Nursing home injury cases are always tragic. When you have one of the country’s most vulnerable populations suffering injuries at the hands of those who are supposed to care for them, people must be held accountable. The criminal court system handles criminal charges that lead to fines and jail time, but what about the victims? The only way the victims can be compensated for the harm they have suffered is through a personal injury lawsuit.
It’s not always the actual employee who is held accountable in a nursing home injury lawsuit. In some cases, the nursing home administration is liable. To discuss your case in greater detail, call Burns, Cunningham & Mackey at 251-432-0612.
What is Negligent Hiring?
While a CNA or PCW who neglects or abuses a nursing home resident is obviously responsible for their own actions, other parties may also have some liability. This is true if negligent hiring practices are uncovered in the course of an investigation.
To put it simply, a nursing home is responsible for the quality of employees it hires. If you’ve worked in certain industries or in a struggling business, you’ve likely witnessed firsthand a downslide in hiring practices. A place may start off requiring a certain type of degree, a specific amount of experience, a clear background check, and a clear drug screen.
For some reason—often low pay, poor working conditions, or a competitive labor market—the business cannot hire or keep employees that meet these requirements. They start considering employees who might not have the right amount of education or who don’t have any experience in the field.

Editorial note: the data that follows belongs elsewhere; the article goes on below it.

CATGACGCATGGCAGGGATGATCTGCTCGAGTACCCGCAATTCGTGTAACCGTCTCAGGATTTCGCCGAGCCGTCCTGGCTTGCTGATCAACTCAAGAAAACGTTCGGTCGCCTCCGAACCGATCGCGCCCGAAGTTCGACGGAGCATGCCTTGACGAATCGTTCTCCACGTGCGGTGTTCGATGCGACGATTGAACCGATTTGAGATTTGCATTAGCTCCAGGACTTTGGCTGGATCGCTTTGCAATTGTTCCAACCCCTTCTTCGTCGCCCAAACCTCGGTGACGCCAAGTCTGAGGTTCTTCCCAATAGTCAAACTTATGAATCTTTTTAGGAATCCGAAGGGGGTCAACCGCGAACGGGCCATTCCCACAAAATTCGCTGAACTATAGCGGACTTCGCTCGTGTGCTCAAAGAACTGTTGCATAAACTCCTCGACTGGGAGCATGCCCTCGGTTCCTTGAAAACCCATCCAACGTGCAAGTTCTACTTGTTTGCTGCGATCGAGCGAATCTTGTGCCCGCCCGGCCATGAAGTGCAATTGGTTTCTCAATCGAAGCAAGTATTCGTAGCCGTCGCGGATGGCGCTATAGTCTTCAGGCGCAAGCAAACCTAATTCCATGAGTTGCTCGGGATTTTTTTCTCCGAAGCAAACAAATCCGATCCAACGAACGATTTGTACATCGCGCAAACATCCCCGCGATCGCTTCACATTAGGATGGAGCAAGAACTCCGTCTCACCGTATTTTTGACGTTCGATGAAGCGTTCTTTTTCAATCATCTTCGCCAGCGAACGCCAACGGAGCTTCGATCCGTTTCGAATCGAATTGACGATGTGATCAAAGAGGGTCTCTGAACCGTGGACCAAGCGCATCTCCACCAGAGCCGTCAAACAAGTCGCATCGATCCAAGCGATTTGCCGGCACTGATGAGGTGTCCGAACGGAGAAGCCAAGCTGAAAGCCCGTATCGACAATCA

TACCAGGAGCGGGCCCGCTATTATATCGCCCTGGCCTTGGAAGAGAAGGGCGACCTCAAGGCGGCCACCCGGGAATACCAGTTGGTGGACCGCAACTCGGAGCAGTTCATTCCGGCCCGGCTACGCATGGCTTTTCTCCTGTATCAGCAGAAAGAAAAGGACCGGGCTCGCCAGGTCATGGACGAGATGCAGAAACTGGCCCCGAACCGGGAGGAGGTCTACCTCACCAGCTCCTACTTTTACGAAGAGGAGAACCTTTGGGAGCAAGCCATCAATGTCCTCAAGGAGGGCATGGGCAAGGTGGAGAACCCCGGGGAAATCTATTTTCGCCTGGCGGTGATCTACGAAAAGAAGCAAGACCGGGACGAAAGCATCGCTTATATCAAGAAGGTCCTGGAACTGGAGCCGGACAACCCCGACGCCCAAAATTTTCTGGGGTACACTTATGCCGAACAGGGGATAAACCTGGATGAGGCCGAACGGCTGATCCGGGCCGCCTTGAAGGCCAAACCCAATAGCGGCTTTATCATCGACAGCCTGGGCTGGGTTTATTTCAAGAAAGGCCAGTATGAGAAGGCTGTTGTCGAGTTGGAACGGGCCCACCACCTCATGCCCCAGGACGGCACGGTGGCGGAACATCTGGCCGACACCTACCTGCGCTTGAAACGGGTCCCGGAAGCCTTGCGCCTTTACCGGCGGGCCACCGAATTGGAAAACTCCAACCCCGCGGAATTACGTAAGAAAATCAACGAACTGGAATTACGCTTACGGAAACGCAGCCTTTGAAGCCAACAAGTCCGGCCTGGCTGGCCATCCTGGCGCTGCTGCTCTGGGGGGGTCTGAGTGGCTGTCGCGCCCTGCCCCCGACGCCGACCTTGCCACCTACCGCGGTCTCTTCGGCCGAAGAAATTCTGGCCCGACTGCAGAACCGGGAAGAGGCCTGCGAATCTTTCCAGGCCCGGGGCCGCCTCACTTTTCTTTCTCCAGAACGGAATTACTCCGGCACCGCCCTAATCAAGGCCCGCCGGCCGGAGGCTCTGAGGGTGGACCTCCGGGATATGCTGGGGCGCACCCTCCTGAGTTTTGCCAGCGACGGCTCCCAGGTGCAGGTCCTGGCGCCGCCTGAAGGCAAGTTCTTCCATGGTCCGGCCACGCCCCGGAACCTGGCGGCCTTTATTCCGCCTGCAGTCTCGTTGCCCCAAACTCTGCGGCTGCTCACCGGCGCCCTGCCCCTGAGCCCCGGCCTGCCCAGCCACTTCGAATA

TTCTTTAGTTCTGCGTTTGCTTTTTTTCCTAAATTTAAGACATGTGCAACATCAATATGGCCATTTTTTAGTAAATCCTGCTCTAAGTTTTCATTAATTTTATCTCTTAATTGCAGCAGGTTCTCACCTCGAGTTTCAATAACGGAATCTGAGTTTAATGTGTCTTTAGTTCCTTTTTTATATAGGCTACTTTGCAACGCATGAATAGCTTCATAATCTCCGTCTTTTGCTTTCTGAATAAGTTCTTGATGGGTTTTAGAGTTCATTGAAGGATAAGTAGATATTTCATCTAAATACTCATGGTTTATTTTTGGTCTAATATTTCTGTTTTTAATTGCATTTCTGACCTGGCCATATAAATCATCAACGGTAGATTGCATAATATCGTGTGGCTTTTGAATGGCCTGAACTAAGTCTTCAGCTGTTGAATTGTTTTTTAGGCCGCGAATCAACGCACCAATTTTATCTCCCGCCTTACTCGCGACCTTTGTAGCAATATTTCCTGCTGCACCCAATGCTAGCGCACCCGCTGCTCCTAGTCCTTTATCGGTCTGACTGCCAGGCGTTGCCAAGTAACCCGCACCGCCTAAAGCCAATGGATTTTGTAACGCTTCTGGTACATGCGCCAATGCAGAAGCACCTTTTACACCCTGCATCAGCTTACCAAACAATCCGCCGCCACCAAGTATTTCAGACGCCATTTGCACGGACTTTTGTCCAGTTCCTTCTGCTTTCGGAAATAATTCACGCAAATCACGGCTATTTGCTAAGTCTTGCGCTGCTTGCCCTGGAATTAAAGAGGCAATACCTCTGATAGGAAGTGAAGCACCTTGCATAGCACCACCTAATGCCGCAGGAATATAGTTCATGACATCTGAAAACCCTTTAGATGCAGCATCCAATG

Eventually, the background check and drug screen requirements may become optional. If a business hires an employee that reasonable hiring processes would have ruled out, the business may then be liable for any actions taken by that employee.
In a nursing home setting, that can mean several different things. First, the employer must verify an employee’s licensure or certification. If they take an applicant at their word and fail to check their status, they may hire an employee whose CNA certification has been revoked due to patient abuse. That is negligent hiring.
Second, they must take reasonable steps to protect residents from abusive or negligent caretakers. This generally means running background checks, conducting drug screens, and getting references from past employers. Skipping these steps leaves a nursing home open to a lawsuit.
Understanding Negligent Supervision
Negligent supervision occurs when an employee should have reasonably known that a resident would be harmed in a situation but did not take steps to keep that resident safe. Consider, for example, a resident who is known for pulling hair and striking out at other residents. For other residents’ safety, that resident is required to sit at least two seats apart from other residents. An employee does not follow these rules, and as a result, another resident is seriously injured.
Another example: one resident makes romantic or sexual advances on another resident, who repeatedly rebuffs them. A CNA entrusted with their care leaves them alone to go take care of another task, and the second resident is sexually assaulted by the first. In both cases, the staff member should have known that their decisions would lead to a resident being injured. By failing to take steps to protect the residents, they engaged in negligent supervision.
How These Issues Can Affect a Nursing Home Injury Claim
Negligent supervision or hiring may make it easier for you to secure a settlement in a nursing home abuse claim. Nursing home administrators have an obligation to their residents, and when they fail to fulfill that obligation, they must be held accountable. If your attorney can prove negligent hiring or supervision, it is much more difficult for the nursing home’s business or liability insurance provider to deny liability. Your attorney will know what type of evidence to look for to prove negligent hiring or supervision.
Call Burns, Cunningham & Mackey for Help with Your Injury Claim
If someone you love has been a victim of nursing home abuse, you are likely angry and looking for justice. You need a strong advocate who can fight for you and your loved one. At Burns, Cunningham & Mackey, we believe in holding negligent care providers accountable. Let’s talk about your case and how we can help. Call us at 251-432-0612 or contact our team online.